Whiskers are also known as vibrissa, from the latin vibrare "to vibrate". Vibrissa are the specialized hairs on mammals and the bristlelike feathers near the mouths of many birds. Their resonant design is symbolic of the energies, good and bad, that are reverberating throughout the natural world. Every living thing is connected and, by birthright, deserves to exist.
Scientific Name: Gallirallus owstoni
Historic Range and Habitat:
Most habitats on Guam, including forest, savanna, scrub, secondary grassland, fern thickets and agricultural areas, foraging along field edges and roadsides.
What Guam Rails Eat:
They are omnivorous, eating leaves, seeds, fruits, small lizards, bird eggs, small mammals, and carrion.
How Long Guam Rails Live: 10-30 years.
Why Guam Rails Are Extinct in the Wild:
Due to predation by the invasive brown tree snake (Boiga irregularis) and feral cats, the Guam rail became extinct in the wild in the early 1980’s. It survived only in captive-breeding facilities in Guam and in 14 zoos in the USA until reintroduction to the wild activities began.
Conservation of Guam Rails:
From 1989-2007, 853 captive reared rails were released on nearby Rota, Northern Mariana Islands (to USA). In 2011, 16 rails were released on Cocos Island, a small island off the southern tip of Guam, after rats were eradicated from the island. Evidence of breeding has been observed.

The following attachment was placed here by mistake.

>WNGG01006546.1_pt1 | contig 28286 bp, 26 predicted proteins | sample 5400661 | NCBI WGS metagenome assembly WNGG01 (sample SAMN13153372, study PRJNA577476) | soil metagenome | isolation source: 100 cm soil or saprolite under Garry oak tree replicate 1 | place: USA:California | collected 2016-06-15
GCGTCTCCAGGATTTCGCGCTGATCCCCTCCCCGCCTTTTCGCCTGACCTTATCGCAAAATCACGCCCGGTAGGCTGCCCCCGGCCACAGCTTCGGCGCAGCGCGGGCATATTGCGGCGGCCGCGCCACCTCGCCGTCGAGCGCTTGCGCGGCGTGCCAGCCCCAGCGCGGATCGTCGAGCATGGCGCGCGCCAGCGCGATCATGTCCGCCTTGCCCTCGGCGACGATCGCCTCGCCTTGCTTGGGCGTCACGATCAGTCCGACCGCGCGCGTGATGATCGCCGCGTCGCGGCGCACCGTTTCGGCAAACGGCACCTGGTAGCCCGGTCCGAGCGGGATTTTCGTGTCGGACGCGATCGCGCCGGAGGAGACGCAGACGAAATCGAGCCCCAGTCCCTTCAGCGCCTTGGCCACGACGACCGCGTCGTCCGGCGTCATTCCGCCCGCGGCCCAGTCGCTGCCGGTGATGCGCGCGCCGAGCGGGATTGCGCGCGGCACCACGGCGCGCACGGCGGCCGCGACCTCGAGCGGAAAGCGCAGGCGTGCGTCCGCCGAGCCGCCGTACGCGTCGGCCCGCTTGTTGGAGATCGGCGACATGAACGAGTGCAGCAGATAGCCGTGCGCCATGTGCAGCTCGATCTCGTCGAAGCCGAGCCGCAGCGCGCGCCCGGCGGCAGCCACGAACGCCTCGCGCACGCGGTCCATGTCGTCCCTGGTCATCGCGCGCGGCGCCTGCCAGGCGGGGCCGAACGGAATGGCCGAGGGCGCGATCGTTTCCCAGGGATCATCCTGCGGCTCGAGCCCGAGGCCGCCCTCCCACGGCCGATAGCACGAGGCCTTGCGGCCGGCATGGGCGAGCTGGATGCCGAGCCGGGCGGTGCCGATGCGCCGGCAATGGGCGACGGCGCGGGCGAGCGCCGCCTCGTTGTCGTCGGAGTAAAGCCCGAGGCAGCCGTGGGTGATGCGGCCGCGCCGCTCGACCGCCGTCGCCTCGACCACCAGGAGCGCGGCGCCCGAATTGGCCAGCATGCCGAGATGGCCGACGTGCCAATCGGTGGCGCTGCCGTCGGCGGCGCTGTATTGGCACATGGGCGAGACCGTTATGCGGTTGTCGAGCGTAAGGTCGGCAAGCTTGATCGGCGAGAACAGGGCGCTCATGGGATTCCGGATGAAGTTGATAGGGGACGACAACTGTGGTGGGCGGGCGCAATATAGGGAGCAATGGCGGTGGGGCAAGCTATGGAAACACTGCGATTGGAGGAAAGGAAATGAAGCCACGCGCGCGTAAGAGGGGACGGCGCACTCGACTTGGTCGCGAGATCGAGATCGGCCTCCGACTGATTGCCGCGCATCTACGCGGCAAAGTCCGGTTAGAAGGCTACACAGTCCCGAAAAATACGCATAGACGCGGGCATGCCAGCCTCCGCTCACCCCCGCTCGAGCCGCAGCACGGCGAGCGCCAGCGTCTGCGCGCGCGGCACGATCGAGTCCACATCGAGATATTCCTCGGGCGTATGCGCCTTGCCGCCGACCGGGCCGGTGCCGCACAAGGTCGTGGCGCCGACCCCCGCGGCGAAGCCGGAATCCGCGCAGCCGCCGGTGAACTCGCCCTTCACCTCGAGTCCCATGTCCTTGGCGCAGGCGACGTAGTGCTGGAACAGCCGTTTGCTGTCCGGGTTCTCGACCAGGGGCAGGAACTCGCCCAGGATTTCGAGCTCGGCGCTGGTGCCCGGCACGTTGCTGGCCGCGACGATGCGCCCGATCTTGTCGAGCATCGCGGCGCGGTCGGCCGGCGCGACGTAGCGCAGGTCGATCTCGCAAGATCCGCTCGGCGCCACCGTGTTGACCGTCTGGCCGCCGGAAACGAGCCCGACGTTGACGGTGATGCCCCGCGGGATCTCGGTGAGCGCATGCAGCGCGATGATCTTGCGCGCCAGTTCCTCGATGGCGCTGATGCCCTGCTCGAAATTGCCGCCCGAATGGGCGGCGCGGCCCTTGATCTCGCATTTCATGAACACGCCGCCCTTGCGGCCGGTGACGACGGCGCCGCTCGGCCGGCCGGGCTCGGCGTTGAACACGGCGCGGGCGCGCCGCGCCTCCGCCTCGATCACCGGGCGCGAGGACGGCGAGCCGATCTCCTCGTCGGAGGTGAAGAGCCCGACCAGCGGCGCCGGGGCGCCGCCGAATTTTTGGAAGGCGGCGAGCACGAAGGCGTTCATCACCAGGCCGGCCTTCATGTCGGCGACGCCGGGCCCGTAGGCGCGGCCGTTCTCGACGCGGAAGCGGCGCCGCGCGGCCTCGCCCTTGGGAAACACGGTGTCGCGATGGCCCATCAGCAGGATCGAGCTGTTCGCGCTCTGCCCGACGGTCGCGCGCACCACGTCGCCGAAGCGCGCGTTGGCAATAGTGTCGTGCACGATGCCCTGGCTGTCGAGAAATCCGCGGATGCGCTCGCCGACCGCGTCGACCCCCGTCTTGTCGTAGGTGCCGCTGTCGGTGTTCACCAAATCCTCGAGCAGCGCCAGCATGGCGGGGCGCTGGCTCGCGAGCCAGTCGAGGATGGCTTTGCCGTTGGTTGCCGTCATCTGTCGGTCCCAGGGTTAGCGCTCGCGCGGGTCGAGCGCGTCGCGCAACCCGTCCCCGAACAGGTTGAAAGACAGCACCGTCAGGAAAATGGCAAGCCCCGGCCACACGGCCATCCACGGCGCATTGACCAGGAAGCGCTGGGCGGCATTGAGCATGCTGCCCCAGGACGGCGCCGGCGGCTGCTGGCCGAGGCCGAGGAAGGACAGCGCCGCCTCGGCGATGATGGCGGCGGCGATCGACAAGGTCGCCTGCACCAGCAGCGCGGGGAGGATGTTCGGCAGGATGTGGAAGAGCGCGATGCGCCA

Zoos in the U. S. that currently participate in the Association of Zoos and Aquariums Species Survival Plan are Cincinnati Zoo & Botanical Garden, Lincoln Park Zoo, Fresno Chaffee Zoo, Santa Fe Teaching Zoo, Louisville Zoological Garden, Milwaukee County Zoo, National Zoological Park Conservation and Research Center, Smithsonian National Zoological Park, Oklahoma City Zoological Park, The Philadelphia Zoo, National Aviary in Pittsburgh, Racine Zoological Gardens, San Antonio Zoo, San Diego Zoo, San Diego Wild Animal Park and Sedgwick County Zoo.
Here is a video that explains the conservation activities that led to the 2011 release of 16 rails.
Maymie, since I lived on Saipan–just about 200 miles from Guam–when I was a little girl, this is particularly interesting to me. In terms of island ecology, it also shows how aspects of human inhabitation plays out. Very interesting. I hope the release works.
Me too, Neva. In the animal world, there are so many long running sagas to monitor with trepidation. This little flightless bird seems to have some pretty strong advocates in its corner so I feel pretty hopeful.